The FPGA Videogame Console


Back to Aladdin for a bit, seeing if it still worked.

And back again to Super Mario World to play around again after fixing mapper 90 for hardware nametables, to make sure it still worked!

I love bashing Yoshi's head in to make him stick his tongue out.

After doing mapper 90, I decided I'd implement the largest multicart to date- 3Mbytes total. This required some redesign of the loader hardware so I could address all of the ROM data. This is the menu for it. All the games worked fine.

Because I like abuse, I had to play around with the Sachen mappers. I went for the most common 8259 mapper, since many games used it. Implementing it wasn't too tough.

This is possibly one of the most fucked-up and neat NES game intros ever. It's on the game Pipe 5. This dood walks along and climbs a ladder, then opens the valve and water floods in filling the screen. Finally, bubbles rise up from his head and stuff. This nifty little tune plays as it happens.

My favourite Sachen game ever: Strategist! It's an NES version of the game Milles Bournes. A card game my sis and I used to play the hell out of when we were younger. There's two variations which is really nice.

After that diversion, I decided to expand on mapper 90, and "multiplex" it with MMC5. MMC5 was the other "huge" mapper that I needed to implement. Interestingly, much of the mapper 90 stuff was directly applicable. The interrupt structure of course wasn't, and the split screen wasn't, but alot of the PRG and CHR banking was. I spent around 2 days to get it this far.

Things were working OK, but there were still some interrupt problems here and there. I got them working good enough, however, to get the vertical scrolling screen working.

It took some doing to get Just Breed going, however. I didn't have the multiplier implemented right so the game wouldn't even start until that was fixed.

This game is the largest licensed/legit NES game made. It's got 512K of PRG and 512K of CHR. I had to do some MMC5 reverse engineering to figure out how to get the MMC5 to address all of its CHR. Turns out there's another register that provides 2 more bank bits!

If this looks right, then you got banking right.

Gunsight was a game I used alot to debug interrupts. It uses the HELL out of interrupts! Also, it uses the "nametable fill" mode to scroll the graphics in from a blank screen. I dunno why the MMC5 supports this, but it does and you have to emulate it properly for this game to look good.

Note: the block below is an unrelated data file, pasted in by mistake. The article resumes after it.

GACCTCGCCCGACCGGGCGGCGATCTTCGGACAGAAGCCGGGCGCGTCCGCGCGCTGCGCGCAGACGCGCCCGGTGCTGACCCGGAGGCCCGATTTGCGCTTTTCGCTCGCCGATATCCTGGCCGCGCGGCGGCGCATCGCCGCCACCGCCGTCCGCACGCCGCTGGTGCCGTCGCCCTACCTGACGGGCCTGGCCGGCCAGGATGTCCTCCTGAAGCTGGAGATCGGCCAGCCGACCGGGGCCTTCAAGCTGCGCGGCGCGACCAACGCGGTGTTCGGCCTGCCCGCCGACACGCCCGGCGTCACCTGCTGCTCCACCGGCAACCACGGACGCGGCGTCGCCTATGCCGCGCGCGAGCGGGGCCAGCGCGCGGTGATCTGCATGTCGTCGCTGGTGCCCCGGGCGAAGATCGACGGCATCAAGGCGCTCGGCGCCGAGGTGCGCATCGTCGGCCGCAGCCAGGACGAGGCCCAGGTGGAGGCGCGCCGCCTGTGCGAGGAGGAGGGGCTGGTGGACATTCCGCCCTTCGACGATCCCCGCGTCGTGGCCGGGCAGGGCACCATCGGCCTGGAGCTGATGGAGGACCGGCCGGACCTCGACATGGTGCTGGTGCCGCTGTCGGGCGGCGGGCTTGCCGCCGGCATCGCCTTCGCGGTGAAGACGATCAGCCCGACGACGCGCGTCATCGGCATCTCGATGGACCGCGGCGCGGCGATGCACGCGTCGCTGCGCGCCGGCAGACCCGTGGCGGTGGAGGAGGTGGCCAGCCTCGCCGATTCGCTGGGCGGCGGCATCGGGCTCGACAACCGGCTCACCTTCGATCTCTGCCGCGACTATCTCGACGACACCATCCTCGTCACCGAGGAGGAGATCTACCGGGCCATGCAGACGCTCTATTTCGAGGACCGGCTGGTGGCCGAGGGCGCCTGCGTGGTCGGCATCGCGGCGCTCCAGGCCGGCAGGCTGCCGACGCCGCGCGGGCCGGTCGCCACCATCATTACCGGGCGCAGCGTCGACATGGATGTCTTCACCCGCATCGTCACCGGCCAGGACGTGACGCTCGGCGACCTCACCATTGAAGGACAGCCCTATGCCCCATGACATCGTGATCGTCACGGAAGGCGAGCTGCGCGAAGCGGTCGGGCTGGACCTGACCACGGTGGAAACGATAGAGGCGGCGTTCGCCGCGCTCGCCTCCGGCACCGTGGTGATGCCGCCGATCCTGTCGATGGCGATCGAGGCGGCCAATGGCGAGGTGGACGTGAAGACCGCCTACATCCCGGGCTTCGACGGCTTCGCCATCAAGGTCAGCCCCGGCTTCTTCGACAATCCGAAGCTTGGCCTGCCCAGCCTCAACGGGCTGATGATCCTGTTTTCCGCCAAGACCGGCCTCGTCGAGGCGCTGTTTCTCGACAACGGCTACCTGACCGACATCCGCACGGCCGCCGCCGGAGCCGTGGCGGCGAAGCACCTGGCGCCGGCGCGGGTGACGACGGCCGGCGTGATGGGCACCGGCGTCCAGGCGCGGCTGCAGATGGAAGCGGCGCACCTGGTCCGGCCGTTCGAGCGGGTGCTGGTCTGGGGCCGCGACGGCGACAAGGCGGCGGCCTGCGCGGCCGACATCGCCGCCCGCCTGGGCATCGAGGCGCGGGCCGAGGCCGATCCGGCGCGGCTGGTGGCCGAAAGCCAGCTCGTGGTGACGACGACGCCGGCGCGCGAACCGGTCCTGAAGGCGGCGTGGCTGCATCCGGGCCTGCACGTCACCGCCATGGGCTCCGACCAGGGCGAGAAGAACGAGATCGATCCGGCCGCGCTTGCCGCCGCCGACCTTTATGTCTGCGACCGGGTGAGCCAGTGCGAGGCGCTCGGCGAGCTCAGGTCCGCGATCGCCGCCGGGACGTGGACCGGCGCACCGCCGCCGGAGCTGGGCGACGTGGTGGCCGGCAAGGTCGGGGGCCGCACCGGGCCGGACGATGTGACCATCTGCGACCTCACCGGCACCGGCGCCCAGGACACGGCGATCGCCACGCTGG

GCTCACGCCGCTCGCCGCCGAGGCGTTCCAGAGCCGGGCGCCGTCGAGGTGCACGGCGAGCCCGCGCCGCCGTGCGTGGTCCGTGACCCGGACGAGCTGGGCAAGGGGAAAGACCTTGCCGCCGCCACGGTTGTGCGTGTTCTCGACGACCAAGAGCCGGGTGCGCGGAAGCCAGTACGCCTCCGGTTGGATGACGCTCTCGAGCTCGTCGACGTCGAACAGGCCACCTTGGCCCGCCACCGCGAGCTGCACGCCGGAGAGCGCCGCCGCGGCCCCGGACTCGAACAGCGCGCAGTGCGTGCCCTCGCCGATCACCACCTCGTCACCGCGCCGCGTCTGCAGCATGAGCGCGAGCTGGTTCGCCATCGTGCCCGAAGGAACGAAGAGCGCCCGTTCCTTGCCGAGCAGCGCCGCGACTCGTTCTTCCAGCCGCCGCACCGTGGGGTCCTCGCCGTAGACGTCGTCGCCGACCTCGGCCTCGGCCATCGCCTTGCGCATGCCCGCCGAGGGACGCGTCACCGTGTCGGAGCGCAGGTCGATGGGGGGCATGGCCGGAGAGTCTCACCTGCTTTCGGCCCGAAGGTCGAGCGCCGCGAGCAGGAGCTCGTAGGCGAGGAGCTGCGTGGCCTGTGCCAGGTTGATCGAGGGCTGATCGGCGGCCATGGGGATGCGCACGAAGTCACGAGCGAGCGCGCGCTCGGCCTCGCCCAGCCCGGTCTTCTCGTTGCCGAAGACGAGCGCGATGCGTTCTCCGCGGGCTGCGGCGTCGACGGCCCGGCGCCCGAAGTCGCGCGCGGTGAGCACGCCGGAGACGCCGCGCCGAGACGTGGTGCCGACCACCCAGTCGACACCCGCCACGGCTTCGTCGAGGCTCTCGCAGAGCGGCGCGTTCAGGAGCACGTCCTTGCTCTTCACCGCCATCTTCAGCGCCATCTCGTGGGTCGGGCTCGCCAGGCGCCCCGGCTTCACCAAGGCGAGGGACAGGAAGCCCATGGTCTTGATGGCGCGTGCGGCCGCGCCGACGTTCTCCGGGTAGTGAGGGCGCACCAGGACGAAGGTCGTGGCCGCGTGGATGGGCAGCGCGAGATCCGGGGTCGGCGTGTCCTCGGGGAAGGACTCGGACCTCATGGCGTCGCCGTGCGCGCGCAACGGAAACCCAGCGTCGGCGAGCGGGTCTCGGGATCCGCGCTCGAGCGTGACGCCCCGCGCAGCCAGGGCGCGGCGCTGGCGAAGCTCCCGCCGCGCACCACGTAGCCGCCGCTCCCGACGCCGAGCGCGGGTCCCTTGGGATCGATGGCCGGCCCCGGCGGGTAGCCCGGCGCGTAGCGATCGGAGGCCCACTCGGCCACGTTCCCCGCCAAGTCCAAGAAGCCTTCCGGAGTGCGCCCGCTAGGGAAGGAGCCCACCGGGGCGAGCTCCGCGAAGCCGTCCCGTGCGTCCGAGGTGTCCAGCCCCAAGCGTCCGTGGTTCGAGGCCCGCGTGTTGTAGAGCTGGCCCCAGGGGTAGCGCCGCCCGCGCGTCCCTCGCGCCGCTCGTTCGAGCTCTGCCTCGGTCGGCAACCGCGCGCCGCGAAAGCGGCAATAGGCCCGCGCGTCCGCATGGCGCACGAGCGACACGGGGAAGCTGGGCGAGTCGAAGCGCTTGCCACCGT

If interrupts are not right, this screen is all hosed. They trigger around 6 or 7 interrupts on here to do a really neat "parallax" scroll when you take off.

SDF was the first MMC5 game I got running. It doesn't use much of the MMC5 hardware for the game, but it is the only game that uses the vertical split screen mode.

I spent another 2-3 days heavily reverse engineering the MMC5 mapper to figure out EXACTLY how the split screen mode worked, and how everything interacts. There are LOTS of interactions between the split screen function and the desired nametable and the EXRAM and all that crap. I meticulously reverse engineered it all so that my MMC5 is an exact clone of the real deal. If you get this demo loop of SDF working, you're doing very good.

This is one of the Koei games. All of their games were written in C, and are very slow as a result. They also use some of the more odd features of the MMC5 like the "in VBLANK" flag and stuff. If this is not emulated right, the game will write to the PPU during rendering which hoses everything up!

If this looks good, then your VBLANK flag on the MMC5 is working properly.

This is a pirate of the game Bio Miracle. This was poorly titled "Mario Baby" on the top of the cart in english. It is the FDS version of Bio Miracle, stuffed onto a cart! The coolest part (that I wouldn't learn until later) is the FDS music is still intact! I use this later to debug my FDS audio circuitry.

On world 4, you gotta crawl over some circuitry. Just don't walk on the chips with their pins sticking up. It hurts a whole lot. The "LED" thing cracks me up.


All HTML and graphics designed and © by Kevin Horton .